Understanding Appreciation



Appreciation is an increase in home values. If your home appreciates enough to be a profitable investment, that's a bonus, but you can't bank on appreciation when you buy a house. Learn to read the market and make wise choices to improve your chances of getting money back when you sell.



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  Risky Business
Many homeowners use appreciation to draw on the equity in their house. If you bought a $125,000 house that's now worth $150,000, you can take out a home equity loan and borrow much more than the amount you've invested so far. But be careful. If property values plunge, you may owe more on the house than it's worth, which can be a real problem if you have to sell.



Think of appreciation as the paper profits in real estate. Your profits exist only on paper--in this case, your deed - until you actually sell the house. If you buy a house in a rapidly appreciating area, there is no guarantee that property values will be the same or higher when it comes time to sell. The economy may sour or your neighborhood may lose its luster. If you buy at the height of an upswing when demand drives up prices, you may overpay. Just like in the stock market, the flip side of boom is bust, or at least correction. If you overpay and prices settle out 10 percent lower down the road, you may not recoup all of your investment. Appreciation is nice to have, but not what you should bank on when you buy or sell a house.

TIP: If you buy when demand is driving prices up, try to make your offer more favorable in ways other than price, such as offering to close early or reducing the number of contingencies. Be prepared to examine houses more rigorously the first time around so you'll be comfortable submitting an offer quickly, if you have to.

The Cause and Effect of Appreciation - Almost every aspect of the national economy affects real estate appreciation: employment levels, business climate, housing supply and demand, affordability and of course, interest rates. A healthy economy and low interest rates drive demand, which pushes up prices and appreciation. Regional economic changes come into play as well, at times causing housing prices to see-saw up and down.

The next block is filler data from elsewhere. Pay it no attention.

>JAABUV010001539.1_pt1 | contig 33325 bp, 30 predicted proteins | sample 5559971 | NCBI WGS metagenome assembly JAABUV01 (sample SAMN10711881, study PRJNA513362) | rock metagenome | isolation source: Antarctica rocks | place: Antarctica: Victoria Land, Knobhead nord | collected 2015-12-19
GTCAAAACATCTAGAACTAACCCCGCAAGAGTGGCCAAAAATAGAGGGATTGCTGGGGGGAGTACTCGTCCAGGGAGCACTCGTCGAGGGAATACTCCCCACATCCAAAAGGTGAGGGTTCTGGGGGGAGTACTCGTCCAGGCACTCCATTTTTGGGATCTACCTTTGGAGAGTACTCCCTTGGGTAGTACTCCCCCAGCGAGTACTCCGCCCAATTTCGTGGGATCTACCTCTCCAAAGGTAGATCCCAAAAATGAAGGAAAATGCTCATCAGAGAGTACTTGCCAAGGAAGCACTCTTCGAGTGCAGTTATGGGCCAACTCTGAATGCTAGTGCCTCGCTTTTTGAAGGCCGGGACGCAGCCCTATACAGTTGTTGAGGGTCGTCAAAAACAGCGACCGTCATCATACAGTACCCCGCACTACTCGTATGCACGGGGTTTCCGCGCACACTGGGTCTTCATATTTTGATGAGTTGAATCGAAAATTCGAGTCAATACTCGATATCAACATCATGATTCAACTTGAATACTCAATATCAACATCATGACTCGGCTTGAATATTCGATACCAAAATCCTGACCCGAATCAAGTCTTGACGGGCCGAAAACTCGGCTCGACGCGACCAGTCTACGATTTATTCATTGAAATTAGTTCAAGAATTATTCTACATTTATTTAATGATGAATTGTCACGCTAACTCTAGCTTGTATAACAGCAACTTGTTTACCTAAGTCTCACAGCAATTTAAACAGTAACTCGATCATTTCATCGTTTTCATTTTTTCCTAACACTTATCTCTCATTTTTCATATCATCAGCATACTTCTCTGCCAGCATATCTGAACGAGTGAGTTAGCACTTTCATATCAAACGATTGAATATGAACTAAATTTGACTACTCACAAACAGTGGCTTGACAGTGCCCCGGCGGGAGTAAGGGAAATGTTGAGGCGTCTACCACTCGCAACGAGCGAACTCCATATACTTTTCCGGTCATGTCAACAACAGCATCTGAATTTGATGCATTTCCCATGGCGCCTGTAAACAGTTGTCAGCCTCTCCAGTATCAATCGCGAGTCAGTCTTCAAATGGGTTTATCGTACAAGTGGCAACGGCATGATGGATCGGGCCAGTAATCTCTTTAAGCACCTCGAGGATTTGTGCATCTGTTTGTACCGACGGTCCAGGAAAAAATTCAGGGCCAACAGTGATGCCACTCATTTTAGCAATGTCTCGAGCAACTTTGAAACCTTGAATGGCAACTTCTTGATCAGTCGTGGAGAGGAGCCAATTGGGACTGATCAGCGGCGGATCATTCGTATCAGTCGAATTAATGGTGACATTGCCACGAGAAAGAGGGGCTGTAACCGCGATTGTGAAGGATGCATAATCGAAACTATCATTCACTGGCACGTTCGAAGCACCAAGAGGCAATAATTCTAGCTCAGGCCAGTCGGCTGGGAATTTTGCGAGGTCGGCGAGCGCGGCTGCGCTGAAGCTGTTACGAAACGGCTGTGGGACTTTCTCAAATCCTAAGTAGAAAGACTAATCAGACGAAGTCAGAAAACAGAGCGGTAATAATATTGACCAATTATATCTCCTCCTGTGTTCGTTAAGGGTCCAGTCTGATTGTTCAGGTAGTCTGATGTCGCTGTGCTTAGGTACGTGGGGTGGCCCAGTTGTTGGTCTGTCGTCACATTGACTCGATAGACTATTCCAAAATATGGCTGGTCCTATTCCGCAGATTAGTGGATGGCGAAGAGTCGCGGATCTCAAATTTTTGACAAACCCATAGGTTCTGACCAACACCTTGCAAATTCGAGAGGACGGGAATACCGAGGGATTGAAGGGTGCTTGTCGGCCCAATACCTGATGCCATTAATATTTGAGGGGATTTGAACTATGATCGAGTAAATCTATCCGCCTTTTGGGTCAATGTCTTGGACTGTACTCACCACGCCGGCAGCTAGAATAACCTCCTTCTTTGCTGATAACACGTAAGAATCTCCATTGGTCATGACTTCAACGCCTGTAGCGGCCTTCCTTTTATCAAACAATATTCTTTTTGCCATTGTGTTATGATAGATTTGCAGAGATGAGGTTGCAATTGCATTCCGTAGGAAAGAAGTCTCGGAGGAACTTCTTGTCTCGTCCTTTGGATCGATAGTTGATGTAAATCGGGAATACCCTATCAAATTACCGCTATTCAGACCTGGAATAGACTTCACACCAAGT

Demographics play a significant role, too. In the 1980s, housing demand soared as the huge number of people born in the 1940s and '50s hit the market. Prices went up and many areas experienced appreciation that was greater than the rate of inflation, making real estate a profitable investment. As this group has settled into homeownership, lower demand in many areas has slowed appreciation to below inflation, making real estate less profitable than other kinds of investments such as mutual funds.

Understand the role of appreciation in your market and in the neighborhood where you want to buy:

  • Look at recent sales. - CMA or an informal list of recent sales in the neighborhood. Then get a comparative market analysis from your agent or go through public records at the tax assessor's office. You should be able to get a feel for sales volume, price direction and whether final sales prices exceed asking prices (a sure sign of a hot, appreciating market).
  • Pay attention to local business news.
  • Monitor reported real estate trends, but also find out about new industries coming to your area or other economic changes that may dramatically affect housing supply and demand.
  • Know the neighborhood.
    Research the recent appreciation history of the area where you want to buy. Have prices risen steadily, see-sawed up and down, or been stable over the years? Historically, has the neighborhood been desirable, either because of its amenities or its affordability?
  • Is there a lot of new development nearby?
    A sudden glut in the supply of new housing can lower property values in existing areas.

Buying on the Upswing - If you think about buying in a rapidly appreciating area, weigh your decision carefully. Decide if you should rent or buy by calculating the after-tax cost of renting, and comparing it with the after-tax cost of owning over five years. Renting may pencil out as the better bargain for now.

If you decide to buy:

  • Buy only as much house as you need.
    The bigger the house, the greater the proportion you may overpay. If you have cash left over from your down payment, invest it elsewhere.
  • Avoid a low-down-payment mortgage.
    If property values drop and you have to sell, you may not have enough equity in the house to pay off the mortgage and the selling costs, much less get any cash out.

The Bottom Line - Many experts advise buyers to consider appreciation a bonus, not a sure thing. Buy a reasonably priced house in a stable and likeable neighborhood, invest in home improvements that add value (not eccentricity), and you're more likely to get your money back when you sell. You may even make a profit, especially if you avoid buying when the market is overheated. Just don't plan to retire on the profits when you sell.